Thursday, September 9, 2010

Modern Luxuries

As I traveled up to northern Virginia two days ago, I had lots of time in the car to think.  For the most part, Josiah and David were quietly occupied in the backseat with books; and both Tobin and Shav slept for part of the drive, going and coming.  That gave me time to contemplate all kinds of topics.  Like...

Isn't it amazing that some of the biggest dilemmas we face are all a result of the abundance and freedom and luxury in which we live?  If we had lived one or two hundred years ago, or if we lived now but in a different country, we would probably not ever have to deal with the challenges that seem so pressing in our modern life.  For example...

How much time and energy have I exerted, trying to figure out what to do with all our stuff??  I consider my family to be fairly frugal and not overly concerned about material possessions; but regardless, our closets and dressers are filled to overflowing with clothes, our bookshelves sag beneath the weight of our beloved books, the boys do crafts and write on papers that pile up, their toys seem to reproduce at a staggering rate.  I do not know what to do with all our stuff.  And this is not a unique dilemma:  no, in this day and age in this country, the accumulation of stuff is an epidemic, necessitating the building of more storage units and the writing of numerous books and articles on home management.  Not only are there tragic (shocking!) stories of people who actually filled their homes with so much clutter that they perished in the debris, but there is also a terrible amount of stress that we deal with daily, just because of all our stuff.  This is a direct result of luxury.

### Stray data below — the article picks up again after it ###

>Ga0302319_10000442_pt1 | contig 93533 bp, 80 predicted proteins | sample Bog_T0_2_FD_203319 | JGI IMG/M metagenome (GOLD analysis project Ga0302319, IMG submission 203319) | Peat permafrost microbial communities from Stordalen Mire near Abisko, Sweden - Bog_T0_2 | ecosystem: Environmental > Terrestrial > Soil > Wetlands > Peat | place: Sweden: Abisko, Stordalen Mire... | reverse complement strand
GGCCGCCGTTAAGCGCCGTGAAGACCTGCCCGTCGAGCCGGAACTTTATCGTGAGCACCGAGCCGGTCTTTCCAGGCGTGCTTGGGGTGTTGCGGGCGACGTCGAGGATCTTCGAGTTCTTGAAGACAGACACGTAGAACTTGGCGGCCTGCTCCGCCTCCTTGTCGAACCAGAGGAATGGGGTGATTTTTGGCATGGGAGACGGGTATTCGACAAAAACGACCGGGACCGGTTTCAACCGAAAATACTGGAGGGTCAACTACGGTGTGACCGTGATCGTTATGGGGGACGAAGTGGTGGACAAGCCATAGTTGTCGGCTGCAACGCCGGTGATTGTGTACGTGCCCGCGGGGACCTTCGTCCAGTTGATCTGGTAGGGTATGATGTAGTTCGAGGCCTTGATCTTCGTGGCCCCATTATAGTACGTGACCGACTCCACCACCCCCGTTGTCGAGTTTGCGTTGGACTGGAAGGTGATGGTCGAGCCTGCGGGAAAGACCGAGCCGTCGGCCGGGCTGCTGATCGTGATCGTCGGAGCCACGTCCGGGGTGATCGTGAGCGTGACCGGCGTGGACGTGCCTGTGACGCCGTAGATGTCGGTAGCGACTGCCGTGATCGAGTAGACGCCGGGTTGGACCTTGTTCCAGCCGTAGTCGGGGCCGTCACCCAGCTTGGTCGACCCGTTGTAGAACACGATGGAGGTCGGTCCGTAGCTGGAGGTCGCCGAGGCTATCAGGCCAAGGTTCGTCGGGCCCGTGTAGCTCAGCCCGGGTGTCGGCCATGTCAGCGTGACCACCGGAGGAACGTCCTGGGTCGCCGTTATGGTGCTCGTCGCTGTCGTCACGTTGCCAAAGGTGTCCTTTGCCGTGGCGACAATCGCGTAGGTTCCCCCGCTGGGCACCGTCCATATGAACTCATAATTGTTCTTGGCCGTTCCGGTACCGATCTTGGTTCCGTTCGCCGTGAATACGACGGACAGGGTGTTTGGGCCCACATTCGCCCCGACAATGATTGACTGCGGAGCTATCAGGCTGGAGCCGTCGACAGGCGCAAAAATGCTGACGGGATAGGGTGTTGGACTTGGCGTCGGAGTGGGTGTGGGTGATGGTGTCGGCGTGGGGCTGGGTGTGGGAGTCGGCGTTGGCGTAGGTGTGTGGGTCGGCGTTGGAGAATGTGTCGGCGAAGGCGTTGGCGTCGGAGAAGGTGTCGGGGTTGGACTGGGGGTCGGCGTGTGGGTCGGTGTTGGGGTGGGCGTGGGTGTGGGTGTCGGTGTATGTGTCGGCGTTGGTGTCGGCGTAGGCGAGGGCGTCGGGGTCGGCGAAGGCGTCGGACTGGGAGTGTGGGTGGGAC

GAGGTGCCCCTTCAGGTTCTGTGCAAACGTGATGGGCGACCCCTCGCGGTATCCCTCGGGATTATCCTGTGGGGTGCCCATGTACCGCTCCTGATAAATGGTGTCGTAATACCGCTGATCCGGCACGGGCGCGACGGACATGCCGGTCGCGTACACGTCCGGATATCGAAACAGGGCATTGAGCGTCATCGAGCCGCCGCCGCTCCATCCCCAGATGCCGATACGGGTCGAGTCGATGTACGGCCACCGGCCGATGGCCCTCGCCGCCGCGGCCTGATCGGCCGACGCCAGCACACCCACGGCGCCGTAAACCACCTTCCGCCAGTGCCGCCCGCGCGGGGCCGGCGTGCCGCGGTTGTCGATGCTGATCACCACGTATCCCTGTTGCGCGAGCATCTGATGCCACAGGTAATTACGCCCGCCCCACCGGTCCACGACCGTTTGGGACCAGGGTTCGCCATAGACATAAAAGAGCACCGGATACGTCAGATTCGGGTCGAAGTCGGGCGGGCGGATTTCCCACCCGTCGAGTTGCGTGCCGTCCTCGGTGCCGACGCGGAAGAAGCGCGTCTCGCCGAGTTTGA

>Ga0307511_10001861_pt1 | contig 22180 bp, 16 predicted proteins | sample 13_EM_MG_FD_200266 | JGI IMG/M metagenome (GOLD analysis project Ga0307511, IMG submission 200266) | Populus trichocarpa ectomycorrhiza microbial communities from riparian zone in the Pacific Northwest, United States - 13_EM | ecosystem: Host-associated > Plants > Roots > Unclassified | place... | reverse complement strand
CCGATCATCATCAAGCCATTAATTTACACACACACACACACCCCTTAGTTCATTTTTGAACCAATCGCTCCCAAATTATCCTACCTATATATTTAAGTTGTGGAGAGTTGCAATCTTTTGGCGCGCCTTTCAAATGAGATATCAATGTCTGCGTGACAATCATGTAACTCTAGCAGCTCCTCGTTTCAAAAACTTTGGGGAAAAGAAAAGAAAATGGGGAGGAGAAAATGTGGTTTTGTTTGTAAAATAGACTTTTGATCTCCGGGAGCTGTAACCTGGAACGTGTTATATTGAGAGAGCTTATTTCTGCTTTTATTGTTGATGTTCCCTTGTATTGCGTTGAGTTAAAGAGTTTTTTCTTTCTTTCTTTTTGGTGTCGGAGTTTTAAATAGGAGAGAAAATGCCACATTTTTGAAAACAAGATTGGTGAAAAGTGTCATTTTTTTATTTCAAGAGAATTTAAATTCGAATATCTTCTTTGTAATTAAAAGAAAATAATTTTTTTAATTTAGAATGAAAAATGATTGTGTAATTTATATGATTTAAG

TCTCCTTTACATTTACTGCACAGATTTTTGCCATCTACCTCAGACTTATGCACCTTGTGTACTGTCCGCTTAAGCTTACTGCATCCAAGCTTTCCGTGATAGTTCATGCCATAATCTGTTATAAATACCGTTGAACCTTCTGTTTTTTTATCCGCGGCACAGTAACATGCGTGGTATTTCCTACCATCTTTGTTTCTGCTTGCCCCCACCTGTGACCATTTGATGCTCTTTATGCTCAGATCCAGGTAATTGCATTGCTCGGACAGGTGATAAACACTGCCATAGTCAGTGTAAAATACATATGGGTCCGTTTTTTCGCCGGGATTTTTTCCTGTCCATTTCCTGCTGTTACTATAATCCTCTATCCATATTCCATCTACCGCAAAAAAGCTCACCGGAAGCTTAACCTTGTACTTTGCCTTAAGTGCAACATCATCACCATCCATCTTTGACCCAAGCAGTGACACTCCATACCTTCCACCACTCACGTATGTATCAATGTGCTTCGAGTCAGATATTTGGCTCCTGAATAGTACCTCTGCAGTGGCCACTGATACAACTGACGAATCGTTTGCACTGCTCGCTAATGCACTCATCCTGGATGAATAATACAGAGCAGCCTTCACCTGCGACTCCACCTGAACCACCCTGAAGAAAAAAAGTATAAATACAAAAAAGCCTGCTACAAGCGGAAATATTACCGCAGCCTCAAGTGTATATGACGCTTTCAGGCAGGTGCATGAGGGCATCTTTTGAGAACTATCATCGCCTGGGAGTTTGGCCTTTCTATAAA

Or here's another example:  the abundance of food that we have in this country, resulting in a huge (no pun intended) problem with obesity.  The pioneers didn't have to worry about dieting; in fact, at times, they were just grateful to have anything to eat.  Countless people around the world right now never have to give a second thought to whether to follow the South Beach diet or Weight Watchers or Jenny Craig or the Cookie diet (what??).  They don't have to think about the strategy of using a smaller plate so you'll eat less...or leaving a few bites of food on your plate to keep from consuming those calories...or chewing slowly so your body will think you're full sooner.  They don't have to try to figure out how to fit a gym membership into the budget...or time for exercising into the schedule.  How much anxiety is expended in our country because of food choices and weight battles?  Another direct result of luxury.